16. Frequent moves around the detention estate serve to heighten anxiety and exacerbate vulnerability: We are also concerned that those detained are being subject to frequent and unnecessary moves around the detention estate. Our members report frequently that this causes distress and anxiety, particularly when these moves take place during the night. Movement around detention facilities also impacts on an individual’s access to their support networks and can interfere with legal cases pending if solicitors are in a different part of the country. The Manchester Immigration Detainee Support Team (MIDST) which visits at Pennine House STHF report that detainees are frequently moved from Manchester to Dungavel IRC in Scotland, and this is also the case for detainees held at the STHF in Larne (Northern Ireland). Movement to a different jurisdiction causes interruptions to legal casework or the loss of legal representation. It is our view that many movements are illogical, unnecessary, and that the rationale is not explained. A recent case identified by the SOAS Detainee Support Group, which visits IRCs surrounding London, involves a man with medical issues who has been moved around the detention estate no less than eight times in a seven month period. This has led to cancellations of scheduled appointments with independent doctors to assess his medical situation514. Another visitors group told us of a seriously mentally unwell man who was moved across the country, despite his legal provision and medical case being considered at a critical time. These moves can therefore place the vulnerable at even greater risk and makes it more difficult to progress both medical and legal concerns.


We are pleased that the HAC has launched this inquiry into asylum. In light of the significant use of detention for asylum population, and the particular vulnerabilities faced by those detained, we urge the Home Affairs Committee to undertake a full review of the use of immigration detention in the UK. In particular we ask for the continued scrutiny of the Committee into the detention of particular vulnerable groups, such as those with mental health issues.

AVID, the Association of Visitors to Immigration Detainees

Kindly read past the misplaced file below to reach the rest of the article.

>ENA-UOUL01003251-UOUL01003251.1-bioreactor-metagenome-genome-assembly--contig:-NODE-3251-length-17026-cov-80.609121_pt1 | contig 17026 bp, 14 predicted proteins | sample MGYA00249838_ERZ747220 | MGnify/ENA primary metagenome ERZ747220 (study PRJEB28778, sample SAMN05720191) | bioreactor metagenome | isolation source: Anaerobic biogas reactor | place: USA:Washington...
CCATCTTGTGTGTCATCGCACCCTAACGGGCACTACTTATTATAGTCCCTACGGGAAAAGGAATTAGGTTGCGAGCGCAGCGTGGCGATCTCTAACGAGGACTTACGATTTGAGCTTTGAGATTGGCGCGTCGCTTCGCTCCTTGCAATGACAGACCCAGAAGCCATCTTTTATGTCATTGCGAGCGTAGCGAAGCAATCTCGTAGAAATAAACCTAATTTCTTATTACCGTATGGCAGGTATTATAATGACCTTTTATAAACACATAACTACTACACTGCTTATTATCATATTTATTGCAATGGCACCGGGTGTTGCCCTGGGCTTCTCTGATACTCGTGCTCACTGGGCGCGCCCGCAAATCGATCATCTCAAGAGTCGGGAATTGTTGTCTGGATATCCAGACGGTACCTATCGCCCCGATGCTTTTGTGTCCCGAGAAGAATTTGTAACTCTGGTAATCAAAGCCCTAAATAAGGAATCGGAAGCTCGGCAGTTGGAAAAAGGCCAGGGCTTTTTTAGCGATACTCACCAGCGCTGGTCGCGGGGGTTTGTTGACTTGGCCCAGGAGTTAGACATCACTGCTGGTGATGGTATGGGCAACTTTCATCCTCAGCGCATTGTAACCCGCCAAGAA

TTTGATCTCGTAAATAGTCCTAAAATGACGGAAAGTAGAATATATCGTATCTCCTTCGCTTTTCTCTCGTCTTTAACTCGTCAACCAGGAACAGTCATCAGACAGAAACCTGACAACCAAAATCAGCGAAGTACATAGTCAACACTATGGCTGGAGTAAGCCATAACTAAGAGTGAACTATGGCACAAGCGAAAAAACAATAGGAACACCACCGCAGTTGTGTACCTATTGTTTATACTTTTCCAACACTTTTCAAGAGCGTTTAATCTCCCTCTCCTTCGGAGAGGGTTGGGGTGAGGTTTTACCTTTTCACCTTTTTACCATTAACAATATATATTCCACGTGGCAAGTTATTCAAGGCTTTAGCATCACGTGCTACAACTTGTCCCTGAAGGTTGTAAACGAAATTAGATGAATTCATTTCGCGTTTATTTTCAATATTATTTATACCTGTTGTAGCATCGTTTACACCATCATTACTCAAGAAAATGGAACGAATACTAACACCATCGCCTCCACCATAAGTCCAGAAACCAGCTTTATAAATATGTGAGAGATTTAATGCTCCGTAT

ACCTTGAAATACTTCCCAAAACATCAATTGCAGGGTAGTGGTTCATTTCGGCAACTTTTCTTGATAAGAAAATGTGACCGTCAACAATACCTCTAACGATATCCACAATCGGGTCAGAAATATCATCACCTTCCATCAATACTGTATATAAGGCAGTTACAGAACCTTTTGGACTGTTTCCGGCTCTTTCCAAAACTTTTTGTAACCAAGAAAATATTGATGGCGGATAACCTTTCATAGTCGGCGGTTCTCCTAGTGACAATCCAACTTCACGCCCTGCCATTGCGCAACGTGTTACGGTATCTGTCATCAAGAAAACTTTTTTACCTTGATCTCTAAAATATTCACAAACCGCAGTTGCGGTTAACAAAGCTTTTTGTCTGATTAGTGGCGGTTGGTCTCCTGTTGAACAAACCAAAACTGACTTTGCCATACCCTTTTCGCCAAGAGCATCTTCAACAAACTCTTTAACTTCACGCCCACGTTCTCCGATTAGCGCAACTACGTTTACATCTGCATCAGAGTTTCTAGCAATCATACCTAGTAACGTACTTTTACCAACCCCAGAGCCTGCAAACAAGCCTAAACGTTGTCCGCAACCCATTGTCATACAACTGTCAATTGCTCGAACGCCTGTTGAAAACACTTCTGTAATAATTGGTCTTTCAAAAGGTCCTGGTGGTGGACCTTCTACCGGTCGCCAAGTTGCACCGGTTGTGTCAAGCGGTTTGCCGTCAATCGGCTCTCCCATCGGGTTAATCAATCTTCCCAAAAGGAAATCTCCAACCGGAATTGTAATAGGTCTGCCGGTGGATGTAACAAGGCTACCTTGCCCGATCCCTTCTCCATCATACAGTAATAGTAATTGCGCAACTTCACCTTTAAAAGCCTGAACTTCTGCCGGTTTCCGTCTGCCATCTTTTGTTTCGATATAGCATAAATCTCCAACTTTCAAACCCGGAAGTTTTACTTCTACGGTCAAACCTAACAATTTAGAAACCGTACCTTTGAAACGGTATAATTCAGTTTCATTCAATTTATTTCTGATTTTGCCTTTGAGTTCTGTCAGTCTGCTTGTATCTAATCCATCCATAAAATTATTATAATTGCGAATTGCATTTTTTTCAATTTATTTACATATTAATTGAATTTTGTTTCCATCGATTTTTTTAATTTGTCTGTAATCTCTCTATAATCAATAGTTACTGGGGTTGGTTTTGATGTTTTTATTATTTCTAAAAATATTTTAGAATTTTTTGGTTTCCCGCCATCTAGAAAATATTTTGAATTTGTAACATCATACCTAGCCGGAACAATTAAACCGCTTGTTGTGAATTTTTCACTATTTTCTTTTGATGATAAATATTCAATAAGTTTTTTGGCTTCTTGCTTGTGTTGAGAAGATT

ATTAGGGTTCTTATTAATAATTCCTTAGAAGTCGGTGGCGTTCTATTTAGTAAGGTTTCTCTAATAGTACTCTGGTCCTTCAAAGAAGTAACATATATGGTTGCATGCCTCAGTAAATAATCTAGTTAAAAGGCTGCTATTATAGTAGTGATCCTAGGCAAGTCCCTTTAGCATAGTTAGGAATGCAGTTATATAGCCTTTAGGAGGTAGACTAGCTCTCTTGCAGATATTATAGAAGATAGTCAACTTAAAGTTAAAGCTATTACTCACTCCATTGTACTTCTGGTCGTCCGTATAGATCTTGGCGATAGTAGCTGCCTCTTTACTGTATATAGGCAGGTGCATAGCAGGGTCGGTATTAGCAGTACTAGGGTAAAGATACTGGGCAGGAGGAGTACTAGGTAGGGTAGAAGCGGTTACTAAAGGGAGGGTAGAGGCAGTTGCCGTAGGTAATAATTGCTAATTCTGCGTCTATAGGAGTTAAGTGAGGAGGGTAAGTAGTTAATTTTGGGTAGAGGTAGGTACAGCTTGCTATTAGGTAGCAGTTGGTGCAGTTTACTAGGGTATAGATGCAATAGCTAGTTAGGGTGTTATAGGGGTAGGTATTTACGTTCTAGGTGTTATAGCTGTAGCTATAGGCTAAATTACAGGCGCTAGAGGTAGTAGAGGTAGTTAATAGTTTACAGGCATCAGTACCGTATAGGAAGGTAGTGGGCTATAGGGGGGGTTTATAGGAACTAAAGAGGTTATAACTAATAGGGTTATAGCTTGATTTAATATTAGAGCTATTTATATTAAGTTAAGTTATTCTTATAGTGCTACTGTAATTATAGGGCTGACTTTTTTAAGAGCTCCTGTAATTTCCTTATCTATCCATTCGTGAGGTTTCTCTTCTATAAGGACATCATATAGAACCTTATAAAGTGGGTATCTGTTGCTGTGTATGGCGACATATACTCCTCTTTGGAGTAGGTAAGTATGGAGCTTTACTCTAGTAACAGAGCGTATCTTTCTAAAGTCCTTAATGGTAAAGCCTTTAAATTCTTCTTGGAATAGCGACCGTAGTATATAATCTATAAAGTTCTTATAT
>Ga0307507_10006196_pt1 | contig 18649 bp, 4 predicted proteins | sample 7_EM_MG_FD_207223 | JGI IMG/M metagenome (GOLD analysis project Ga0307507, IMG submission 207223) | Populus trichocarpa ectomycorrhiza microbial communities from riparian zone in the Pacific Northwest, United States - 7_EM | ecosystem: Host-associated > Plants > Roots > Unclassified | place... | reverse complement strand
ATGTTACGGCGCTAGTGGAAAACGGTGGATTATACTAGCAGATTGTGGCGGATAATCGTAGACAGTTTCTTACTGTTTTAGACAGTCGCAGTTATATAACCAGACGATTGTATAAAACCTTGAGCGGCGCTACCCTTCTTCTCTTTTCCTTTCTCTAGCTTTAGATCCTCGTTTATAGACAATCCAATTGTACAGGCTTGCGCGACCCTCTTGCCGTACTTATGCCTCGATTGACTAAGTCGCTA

April 2013

489 UKBA Enforcement Instructions and Guidance Chapter 55 ‘Detention and Temporary Release’ accessed at http://www.ukba.homeoffice.gov.uk/sitecontent/documents/policyandlaw/enforcement/detentionandremovals/chapter55.pdf?view=Binary

490 Home Office, UKBA, Immigration Statistics October- December 2012 available at https://www.gov.uk/government/publications/data-tables-immigration-statistics-october-to-december-2012- based on AVID’s analysis of these figures

491 ibid

492 ibid

493 Ibid

494 See for example: Independent Chief Inspector of UKBA A thematic inspection of how the UKBA manages foreign national prisoners (November 2011), Detention Action Detained Lives (2009)

495 UKBA Enforcement Instructions and Guidance Chapter 55 ‘Detention and Temporary Release’ accessed at http://www.ukba.homeoffice.gov.uk/sitecontent/documents/policyandlaw/enforcement/detentionandremovals/chapter55.pdf?view=Binary

496 Home Office, UKBA, Immigration Statistics October- December 2012 available at https://www.gov.uk/government/publications/data-tables-immigration-statistics-october-to-december-2012-

497 Ibid- based on AVID’s analysis of the statistics

498 Ibid

499 UKBA Enforcement Instructions and Guidance Chapter 55.10

500 Yarl’s Wood Befrienders Submission to the Universal Periodic Review, 2012

503 UKBA (2001) Detention Centre Rules available at www.ukba.homeoffice.gov.uk

504 UKBA (2011) Rule 35 Audit available at www.ukba.homeoffice.gov.uk

505 Medical Justice (2012) The Second Torture: The Immigration Detention of Torture Survivors

506 Gatwick Detainee Welfare Group (2012) Prison in the Mind: the mental health implications of detention in Brook House Immigration Removal Centre

507 UKBA Enforcement Instructions and Guidance, Chapter 55.10

508 HMCIP (2010) Report an announced inspection of Brook House IRC (15-19 March 2010)

509 Equality and Human Rights Commission (2012) Human Rights Review 2012 p 440

510 Independent Monitoring Board report on Harmondsworth Immigration Removal Centre 2012 available at http://www.justice.gov.uk/downloads/publications/corporate-reports/imb/annual-reports-2012/harmondsworth-2012.pdf

511 Visitors Group report to AVID, March 2010

512 AVID visitors group 2010

513 Home Office, UKBA, Immigration Statistics October- December 2012 available at https://www.gov.uk/government/publications/data-tables-immigration-statistics-october-to-december-2012-

514 Visitors Group (SOAS Detainee Support) report to AVID, April 2013, by email.

Prepared 11th October 2013